Civics education reform must require local efforts to adjust civics education school district by district. We cannot and should not prescribe a one-size-fits-all series of policy information efforts at the local level. We provide these suggestions as general models for reforming education at the heart of our civic life–our communities
Local Education Authorities
Civics education reformers should seek to involve themselves in the work of local education authorities (school boards), by attending meetings, testifying before them, and running for membership in them. Reformers should ensure that local education authorities exercise proper oversight on the content of civics education and not delegate their oversight role to administrators and teachers. Local education authorities should be willing to condition school financing on proper civics instruction.
Textbook Adoption Committees
Civics education reformers should dedicate themselves to work on textbook adoption committees, especially those on American History and American Government. They should work to ensure that school districts use proper civics and history textbooks.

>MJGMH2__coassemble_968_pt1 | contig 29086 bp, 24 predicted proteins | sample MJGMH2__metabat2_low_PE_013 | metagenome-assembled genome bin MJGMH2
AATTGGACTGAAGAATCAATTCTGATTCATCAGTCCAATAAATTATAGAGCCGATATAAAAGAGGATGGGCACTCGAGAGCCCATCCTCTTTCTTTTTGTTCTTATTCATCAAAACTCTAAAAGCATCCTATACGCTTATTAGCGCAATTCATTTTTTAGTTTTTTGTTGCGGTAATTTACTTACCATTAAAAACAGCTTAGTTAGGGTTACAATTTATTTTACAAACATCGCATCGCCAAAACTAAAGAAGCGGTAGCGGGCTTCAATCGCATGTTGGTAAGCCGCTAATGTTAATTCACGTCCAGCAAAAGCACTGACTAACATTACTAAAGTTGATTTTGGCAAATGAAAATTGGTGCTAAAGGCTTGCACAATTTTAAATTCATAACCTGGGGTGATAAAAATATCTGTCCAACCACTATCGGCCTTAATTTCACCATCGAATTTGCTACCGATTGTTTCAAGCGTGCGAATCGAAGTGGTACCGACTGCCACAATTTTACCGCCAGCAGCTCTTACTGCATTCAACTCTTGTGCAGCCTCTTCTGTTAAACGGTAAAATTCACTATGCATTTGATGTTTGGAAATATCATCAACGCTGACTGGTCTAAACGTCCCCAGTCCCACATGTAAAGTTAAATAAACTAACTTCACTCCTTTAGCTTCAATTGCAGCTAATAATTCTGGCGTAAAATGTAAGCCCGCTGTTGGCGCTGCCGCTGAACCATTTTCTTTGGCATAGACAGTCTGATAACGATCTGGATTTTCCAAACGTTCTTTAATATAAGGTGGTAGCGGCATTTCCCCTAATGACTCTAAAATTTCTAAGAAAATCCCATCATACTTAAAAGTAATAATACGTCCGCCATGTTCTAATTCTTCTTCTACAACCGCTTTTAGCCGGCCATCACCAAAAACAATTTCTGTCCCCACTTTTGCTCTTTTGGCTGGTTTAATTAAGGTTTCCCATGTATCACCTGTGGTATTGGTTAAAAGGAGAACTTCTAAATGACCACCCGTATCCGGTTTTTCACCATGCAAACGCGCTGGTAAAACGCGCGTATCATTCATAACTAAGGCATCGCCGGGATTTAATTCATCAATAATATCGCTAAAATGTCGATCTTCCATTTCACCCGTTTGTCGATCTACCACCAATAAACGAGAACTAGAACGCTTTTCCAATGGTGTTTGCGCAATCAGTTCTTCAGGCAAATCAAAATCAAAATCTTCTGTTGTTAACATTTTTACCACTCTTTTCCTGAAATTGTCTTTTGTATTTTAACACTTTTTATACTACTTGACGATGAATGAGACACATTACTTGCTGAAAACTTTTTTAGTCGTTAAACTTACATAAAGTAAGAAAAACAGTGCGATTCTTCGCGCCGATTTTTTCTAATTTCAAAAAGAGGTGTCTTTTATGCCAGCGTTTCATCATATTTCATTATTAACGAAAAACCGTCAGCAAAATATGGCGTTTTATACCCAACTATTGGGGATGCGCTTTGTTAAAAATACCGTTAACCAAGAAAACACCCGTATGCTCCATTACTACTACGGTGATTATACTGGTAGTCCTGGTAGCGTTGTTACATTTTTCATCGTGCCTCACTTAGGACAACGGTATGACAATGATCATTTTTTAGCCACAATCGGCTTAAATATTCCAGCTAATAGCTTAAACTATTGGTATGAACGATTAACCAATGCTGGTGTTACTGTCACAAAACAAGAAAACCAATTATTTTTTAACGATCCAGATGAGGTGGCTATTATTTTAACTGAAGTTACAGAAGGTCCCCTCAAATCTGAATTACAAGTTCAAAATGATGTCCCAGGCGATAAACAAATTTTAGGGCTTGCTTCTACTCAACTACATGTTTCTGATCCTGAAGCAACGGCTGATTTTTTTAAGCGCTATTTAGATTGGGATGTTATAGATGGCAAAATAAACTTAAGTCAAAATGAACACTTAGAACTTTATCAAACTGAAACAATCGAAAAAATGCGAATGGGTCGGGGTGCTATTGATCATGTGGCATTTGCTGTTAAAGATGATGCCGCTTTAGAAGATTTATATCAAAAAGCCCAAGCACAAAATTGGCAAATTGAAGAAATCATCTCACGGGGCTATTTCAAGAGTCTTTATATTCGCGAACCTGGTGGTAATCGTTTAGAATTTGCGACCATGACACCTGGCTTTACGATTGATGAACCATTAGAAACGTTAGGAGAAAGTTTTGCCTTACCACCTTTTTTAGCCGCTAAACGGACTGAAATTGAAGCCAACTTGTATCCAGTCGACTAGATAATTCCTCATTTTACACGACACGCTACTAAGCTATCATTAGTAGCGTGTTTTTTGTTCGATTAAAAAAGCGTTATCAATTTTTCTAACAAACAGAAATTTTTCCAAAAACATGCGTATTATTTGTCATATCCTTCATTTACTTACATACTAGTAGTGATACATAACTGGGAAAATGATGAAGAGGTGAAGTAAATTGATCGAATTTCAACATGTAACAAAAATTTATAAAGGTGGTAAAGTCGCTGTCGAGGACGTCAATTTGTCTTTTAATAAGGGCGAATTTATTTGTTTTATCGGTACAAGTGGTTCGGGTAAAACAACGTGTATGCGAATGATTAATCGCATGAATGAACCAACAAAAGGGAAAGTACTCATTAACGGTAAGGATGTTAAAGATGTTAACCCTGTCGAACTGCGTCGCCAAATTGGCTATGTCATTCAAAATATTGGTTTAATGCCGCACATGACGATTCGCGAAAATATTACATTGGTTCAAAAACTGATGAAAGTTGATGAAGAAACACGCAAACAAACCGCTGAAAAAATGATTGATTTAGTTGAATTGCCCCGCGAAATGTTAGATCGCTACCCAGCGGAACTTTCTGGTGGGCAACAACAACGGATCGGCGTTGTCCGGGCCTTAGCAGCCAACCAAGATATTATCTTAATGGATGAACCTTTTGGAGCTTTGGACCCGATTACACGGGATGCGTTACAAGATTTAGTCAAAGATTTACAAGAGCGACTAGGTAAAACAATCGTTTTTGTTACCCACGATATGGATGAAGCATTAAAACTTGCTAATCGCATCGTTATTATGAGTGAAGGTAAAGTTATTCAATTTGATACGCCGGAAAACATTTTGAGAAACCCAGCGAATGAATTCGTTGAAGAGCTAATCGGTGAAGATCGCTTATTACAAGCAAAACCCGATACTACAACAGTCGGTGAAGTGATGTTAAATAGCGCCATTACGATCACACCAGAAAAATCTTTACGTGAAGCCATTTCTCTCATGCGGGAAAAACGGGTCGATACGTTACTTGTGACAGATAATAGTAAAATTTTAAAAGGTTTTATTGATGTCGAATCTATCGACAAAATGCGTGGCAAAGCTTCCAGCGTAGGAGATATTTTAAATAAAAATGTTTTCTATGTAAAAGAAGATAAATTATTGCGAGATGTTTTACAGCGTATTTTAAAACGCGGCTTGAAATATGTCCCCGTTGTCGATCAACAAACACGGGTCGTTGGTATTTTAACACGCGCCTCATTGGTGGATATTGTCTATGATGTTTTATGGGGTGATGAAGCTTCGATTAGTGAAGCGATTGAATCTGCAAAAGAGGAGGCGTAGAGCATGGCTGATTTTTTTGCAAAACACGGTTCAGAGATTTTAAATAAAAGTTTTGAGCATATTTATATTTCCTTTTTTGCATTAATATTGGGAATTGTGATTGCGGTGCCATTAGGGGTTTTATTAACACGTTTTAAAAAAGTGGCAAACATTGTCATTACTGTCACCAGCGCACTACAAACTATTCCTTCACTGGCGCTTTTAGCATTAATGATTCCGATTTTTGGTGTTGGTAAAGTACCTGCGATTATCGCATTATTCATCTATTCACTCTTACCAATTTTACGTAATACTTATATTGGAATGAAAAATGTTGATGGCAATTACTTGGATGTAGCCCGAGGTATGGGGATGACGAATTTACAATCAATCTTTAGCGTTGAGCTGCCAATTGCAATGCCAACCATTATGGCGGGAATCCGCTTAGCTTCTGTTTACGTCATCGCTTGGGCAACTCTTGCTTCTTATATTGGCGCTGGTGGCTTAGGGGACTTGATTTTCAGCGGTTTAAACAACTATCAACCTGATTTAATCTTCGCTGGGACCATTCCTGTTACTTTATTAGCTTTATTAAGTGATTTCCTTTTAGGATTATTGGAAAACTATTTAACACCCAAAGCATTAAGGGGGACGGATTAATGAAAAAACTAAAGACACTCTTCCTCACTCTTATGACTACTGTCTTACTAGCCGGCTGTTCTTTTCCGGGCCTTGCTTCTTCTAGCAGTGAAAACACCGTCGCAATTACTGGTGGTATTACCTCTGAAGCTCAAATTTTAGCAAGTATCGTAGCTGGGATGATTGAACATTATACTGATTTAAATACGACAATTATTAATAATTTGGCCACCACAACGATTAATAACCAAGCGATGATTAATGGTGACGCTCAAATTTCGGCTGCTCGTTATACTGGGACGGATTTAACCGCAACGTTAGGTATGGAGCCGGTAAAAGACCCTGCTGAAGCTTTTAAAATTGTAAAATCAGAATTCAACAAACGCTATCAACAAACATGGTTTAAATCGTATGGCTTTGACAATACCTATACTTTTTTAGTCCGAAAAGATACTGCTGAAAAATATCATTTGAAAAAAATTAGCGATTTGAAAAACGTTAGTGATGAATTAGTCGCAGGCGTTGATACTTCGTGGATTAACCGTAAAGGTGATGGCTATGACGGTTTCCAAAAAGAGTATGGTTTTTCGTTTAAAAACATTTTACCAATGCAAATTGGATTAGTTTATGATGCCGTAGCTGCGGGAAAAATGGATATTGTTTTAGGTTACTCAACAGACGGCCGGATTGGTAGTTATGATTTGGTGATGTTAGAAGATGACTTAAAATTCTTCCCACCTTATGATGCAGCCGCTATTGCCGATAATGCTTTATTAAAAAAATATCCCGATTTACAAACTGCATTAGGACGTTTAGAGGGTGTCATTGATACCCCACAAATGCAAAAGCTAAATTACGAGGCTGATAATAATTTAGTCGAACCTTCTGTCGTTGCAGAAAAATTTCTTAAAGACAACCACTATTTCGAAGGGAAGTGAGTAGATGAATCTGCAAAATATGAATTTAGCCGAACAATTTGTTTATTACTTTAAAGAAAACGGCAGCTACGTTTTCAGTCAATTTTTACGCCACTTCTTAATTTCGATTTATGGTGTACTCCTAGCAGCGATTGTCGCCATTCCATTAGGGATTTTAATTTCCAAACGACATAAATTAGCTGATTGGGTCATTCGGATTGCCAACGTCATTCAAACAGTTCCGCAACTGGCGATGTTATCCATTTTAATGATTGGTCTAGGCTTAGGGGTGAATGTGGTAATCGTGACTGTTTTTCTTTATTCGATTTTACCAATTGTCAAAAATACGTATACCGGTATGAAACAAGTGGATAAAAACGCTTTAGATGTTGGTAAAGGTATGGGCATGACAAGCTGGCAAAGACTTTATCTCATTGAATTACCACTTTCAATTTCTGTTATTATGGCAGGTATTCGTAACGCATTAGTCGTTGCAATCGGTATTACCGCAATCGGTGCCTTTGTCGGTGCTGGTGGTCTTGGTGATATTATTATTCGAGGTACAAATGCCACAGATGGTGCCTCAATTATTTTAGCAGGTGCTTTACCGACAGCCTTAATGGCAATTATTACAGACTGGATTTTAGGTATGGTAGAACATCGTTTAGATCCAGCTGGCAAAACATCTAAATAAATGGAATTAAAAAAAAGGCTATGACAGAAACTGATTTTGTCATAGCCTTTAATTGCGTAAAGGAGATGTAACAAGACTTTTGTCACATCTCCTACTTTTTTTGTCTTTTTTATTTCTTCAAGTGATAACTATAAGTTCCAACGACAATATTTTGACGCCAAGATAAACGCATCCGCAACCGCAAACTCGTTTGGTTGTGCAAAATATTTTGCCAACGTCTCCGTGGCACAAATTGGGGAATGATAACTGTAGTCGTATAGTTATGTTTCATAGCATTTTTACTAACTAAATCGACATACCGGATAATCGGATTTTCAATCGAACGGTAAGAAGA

Civics education reformers should exercise rigorous oversight on civics and history classes, to ensure they include no action civics or radical propaganda.
Local education radicals will often excuse their choices by pointing to state education mandates. Civics education reformers should carefully examine the language of state mandates and ensure that each school district’s civics and history classes preserve the best possible education allowable under these state mandates.
Local Policy Toolkit
Civics reformers should use the Local Policy Toolkit to learn how to inform policymakers and fellow constituents about action civics and proper civics education.
We provide the following pledges for school board candidates, state office candidates, and voters to commit themselves to restoring American civics education and to fighting against that which threatens it.